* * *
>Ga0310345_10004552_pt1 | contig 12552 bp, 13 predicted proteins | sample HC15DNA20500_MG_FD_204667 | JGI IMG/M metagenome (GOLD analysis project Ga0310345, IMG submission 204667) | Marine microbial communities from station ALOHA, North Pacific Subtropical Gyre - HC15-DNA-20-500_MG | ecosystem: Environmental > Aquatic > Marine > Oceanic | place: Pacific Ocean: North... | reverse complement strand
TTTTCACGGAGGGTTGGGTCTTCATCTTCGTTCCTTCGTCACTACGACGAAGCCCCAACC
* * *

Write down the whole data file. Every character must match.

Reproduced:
>Ga0310345_10004552_pt1 | contig 12552 bp, 13 predicted proteins | sample HC15DNA20500_MG_FD_204667 | JGI IMG/M metagenome (GOLD analysis project Ga0310345, IMG submission 204667) | Marine microbial communities from station ALOHA, North Pacific Subtropical Gyre - HC15-DNA-20-500_MG | ecosystem: Environmental > Aquatic > Marine > Oceanic | place: Pacific Ocean: North... | reverse complement strand
TTTTCACGGAGGGTTGGGTCTTCATCTTCGTTCCTTCGTCACTACGACGAAGCCCCAACC